March 27th to April 2nd marks World Autism Acceptance week. This year’s theme, colour, highlights and celebrates the diversity of the Spectrum.
Autism is more common in males than female. Research has found Autism is approximately 4.2 times more prevalent in males. Additionally, signs of autism are different between sexes.
Being autistic does not mean you have an illness or disease. It means your brain works in a different way from other people.It’s something you’re born with. Signs of autism might be noticed when you’re very young, or not until you’re older. Autism is a spectrum. This means individuals with autism will need varying levels of support.
In order to understand more about Autism and increase awareness, members of the community have shared their views on living with Autism. We would like to take this opportunity to thank Karla and Tamara for sharing their views and contributing to spreading awareness this Autism Acceptance week!
What do you wish everybody knew about Autism?
“I wish people knew that being autistic does not mean you have an illness or disease. It just means your brain is wired differently hence the reason it works in a different way. It is also not the end of the world. Although it might have been when they first diagnosed my son (reason being I knew nothing about it), I quickly came to understand that he was perfectly healthy and that he was still the same little boy. That just because he’s autistic, does not categorise him into a different human being. There’s a saying that says ‘if you’ve met one person with autism, you’ve met one person with autism’. Not everyone with autism is the same, just like not everyone on earth is the same. EVERYONE on earth is different, despite their abilities or disabilities. I also wish people knew that you can’t see autism. It’s very heartbreaking to hear comments like ‘but he looks perfectly fine’. The fact is, he is perfectly fine. There is nothing wrong with him. People with autism THINK differently to us, and have been put in a world where it makes no sense to them. How is that visible? They have differences that we call ‘challenges’ because WE don’t understand how to handle them. But with the correct tools in place, we can learn to understand them better, and they can learn to live in a world that is not catered for them. It’s a disability that no one can see, and it’s hard for us as parents and for them as individuals. The perfect world would be one where everyone would accept anyone the way they are. Everyone is unique in their own way, and autism doesn’t make it any different. Why should I teach my child to act like a ‘normal human being’? What is a ‘normal’ human being anyway? My biggest wish would be for people to be aware of the differences in autistic people and understand that they are just different, just like you and me, and everyone else, but not less!” – Karla Imossi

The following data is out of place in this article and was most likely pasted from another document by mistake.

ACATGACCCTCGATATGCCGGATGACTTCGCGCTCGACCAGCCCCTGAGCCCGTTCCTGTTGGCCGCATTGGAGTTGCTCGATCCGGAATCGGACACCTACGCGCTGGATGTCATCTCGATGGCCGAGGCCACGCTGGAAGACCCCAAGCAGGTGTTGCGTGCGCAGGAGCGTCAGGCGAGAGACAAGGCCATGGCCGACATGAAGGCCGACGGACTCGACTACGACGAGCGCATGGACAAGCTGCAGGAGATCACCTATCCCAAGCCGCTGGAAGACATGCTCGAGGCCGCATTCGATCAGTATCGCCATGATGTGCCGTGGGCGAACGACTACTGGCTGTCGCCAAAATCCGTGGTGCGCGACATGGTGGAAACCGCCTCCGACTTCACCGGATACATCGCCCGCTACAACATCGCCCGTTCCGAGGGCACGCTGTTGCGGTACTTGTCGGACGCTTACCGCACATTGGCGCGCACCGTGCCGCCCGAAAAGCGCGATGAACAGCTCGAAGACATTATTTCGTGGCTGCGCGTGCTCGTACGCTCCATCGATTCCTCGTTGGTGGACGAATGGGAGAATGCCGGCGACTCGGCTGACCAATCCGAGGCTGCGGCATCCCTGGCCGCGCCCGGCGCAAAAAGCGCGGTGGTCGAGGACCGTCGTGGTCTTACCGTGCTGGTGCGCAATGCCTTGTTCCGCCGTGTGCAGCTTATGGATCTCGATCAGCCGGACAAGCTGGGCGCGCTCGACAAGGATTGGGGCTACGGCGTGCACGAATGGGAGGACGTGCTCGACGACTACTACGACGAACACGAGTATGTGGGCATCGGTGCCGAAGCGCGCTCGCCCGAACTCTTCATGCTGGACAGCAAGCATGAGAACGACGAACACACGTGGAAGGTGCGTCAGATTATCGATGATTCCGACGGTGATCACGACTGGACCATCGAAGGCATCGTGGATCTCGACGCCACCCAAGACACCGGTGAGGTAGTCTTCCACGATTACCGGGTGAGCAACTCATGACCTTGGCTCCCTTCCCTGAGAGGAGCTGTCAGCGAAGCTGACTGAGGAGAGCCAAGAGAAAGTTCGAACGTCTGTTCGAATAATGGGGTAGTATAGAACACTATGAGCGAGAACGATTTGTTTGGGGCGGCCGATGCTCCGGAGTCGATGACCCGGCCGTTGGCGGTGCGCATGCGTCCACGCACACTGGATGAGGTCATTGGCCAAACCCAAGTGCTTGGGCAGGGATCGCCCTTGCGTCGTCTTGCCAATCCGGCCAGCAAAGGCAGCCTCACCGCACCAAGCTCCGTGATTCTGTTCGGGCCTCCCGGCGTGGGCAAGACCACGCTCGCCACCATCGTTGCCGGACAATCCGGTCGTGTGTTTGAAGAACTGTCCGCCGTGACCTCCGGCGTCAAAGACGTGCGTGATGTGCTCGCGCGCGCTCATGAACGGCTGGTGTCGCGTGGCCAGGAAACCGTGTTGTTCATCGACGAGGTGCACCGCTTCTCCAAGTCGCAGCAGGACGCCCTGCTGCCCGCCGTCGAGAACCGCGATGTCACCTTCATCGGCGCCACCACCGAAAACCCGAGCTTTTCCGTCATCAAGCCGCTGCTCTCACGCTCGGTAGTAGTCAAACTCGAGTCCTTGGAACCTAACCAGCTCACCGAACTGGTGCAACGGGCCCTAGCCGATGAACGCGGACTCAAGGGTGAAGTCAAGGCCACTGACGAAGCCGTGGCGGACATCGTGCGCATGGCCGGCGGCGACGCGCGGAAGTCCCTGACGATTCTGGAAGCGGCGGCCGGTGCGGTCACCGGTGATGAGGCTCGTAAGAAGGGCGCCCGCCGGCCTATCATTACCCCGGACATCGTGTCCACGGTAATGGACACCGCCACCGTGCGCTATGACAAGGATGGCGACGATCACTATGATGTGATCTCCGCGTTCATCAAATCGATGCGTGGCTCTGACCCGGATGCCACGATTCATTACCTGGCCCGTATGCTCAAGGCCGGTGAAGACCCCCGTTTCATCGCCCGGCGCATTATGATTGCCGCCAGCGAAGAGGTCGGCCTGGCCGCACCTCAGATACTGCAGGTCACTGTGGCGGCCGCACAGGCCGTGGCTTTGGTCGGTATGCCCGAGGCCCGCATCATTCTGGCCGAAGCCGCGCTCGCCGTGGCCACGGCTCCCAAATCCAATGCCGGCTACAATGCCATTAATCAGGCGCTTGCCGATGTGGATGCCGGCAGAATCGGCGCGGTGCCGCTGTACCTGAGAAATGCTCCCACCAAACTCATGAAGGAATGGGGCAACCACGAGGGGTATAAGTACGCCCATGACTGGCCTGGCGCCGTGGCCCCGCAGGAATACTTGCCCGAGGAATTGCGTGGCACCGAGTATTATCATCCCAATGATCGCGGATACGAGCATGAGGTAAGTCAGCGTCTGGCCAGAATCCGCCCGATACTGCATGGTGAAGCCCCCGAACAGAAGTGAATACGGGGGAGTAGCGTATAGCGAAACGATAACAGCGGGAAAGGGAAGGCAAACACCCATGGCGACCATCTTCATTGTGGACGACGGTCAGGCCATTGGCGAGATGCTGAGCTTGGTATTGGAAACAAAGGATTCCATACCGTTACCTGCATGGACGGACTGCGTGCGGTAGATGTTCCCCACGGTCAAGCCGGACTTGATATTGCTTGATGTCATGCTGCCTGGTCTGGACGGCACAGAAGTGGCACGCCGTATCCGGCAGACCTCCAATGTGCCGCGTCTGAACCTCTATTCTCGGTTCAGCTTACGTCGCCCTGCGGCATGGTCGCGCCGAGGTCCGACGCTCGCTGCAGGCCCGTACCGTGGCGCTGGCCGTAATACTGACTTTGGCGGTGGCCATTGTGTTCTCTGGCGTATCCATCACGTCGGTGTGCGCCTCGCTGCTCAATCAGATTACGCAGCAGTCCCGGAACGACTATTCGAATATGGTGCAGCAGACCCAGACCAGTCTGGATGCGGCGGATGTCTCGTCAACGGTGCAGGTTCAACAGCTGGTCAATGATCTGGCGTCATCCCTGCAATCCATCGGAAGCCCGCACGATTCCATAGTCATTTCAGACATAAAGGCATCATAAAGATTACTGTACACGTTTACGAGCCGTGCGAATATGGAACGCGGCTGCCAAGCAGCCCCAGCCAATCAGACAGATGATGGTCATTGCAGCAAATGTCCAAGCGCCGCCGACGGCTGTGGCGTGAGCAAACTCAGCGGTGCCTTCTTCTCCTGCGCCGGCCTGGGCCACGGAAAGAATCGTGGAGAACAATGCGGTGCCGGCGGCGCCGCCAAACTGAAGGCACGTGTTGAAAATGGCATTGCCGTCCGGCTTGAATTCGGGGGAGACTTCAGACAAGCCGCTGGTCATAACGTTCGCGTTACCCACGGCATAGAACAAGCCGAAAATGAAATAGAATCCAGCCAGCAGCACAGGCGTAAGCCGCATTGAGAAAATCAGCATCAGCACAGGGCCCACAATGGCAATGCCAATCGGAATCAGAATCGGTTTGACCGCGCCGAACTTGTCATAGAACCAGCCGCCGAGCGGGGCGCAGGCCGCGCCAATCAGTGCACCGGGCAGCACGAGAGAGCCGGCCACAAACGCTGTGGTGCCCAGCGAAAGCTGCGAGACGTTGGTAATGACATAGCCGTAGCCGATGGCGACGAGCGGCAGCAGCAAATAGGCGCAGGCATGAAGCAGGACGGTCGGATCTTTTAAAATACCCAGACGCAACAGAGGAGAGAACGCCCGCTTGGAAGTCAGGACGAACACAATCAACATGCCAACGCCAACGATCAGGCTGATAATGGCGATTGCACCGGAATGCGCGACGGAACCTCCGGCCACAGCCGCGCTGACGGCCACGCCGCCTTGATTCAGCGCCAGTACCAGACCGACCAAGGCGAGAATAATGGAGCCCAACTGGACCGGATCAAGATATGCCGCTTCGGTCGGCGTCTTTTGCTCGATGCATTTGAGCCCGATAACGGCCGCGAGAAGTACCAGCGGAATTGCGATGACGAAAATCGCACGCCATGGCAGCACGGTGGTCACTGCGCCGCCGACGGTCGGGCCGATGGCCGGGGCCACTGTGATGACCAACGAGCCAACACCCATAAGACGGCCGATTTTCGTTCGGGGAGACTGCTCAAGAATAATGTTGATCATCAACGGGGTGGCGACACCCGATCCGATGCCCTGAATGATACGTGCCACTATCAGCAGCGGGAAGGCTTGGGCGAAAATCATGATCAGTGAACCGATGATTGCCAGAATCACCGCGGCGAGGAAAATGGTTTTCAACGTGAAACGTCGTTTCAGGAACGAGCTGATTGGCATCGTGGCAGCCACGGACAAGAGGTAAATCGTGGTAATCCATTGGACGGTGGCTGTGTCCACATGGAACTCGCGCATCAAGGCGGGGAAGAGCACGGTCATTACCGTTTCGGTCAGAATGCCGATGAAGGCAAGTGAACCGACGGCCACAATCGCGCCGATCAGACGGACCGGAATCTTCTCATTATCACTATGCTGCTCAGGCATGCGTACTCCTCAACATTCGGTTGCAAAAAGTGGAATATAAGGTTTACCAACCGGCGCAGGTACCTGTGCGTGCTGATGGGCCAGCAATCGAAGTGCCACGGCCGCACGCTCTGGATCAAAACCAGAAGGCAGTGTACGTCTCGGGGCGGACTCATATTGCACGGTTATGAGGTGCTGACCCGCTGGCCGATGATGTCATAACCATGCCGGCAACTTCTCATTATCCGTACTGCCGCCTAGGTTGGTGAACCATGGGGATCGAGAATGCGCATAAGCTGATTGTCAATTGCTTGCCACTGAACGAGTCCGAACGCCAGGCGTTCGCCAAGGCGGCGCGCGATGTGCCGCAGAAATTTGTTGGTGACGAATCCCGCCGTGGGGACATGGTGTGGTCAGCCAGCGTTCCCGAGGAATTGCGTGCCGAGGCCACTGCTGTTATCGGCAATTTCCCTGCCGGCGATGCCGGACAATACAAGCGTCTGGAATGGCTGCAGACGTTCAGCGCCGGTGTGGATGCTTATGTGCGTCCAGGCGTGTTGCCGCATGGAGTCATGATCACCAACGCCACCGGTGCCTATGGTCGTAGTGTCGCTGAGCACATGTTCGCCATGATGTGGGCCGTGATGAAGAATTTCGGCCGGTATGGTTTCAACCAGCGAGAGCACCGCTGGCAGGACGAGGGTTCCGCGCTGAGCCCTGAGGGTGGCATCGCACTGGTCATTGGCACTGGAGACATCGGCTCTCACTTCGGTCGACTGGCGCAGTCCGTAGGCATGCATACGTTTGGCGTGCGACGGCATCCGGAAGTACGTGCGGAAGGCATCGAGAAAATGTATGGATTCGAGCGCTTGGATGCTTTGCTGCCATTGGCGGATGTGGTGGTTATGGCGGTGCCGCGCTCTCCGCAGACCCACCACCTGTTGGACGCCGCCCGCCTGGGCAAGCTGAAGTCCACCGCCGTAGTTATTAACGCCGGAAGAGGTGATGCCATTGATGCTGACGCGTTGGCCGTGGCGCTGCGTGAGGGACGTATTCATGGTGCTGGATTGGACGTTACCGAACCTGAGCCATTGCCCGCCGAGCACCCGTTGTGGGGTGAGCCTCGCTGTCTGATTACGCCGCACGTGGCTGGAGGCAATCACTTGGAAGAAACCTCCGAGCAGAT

“That Autism does not have a cure, it’s a lifelong disability. It does not come with a handbook or instructions. Reading about Autism does not make you an expert and all children/adults are different, and what applies to one does not necessarily work for another.” – Tamara Colton
What are the biggest challenges to those living with Autism/their carers, in Gibraltar?
“Access to respite, proper medical and mental management, little resources to maintain a steady and constant care. Everything that needs to done or achieved for our children/adults is a struggle, nothing is explained when a diagnosis is given and the issues are growing every day. It’s a growing problem as the numbers increase and no proper things are in place”. – Tamara Colton
If you think you, your child or someone you love could be Autistic there are various people you could speak to. Receiving a diagnosis is important as it will help put appropriate support systems in place.
People who may be able to advise
• A GP
• A health visitor (for children under 5)
• Any other health professional
• Special educational needs (SENCO) staff at your child’s school
What is Autism?
Autistic people may:
• find it hard to communicate and interact with other people
• find it hard to understand how other people think or feel
• find things like bright lights or loud noises overwhelming, stressful or uncomfortable
• get anxious or upset about unfamiliar situations and social events
• take longer to understand information
• do or think the same things over and over
More information and support can be found at https://www.autism.org.uk
Special Needs Action Group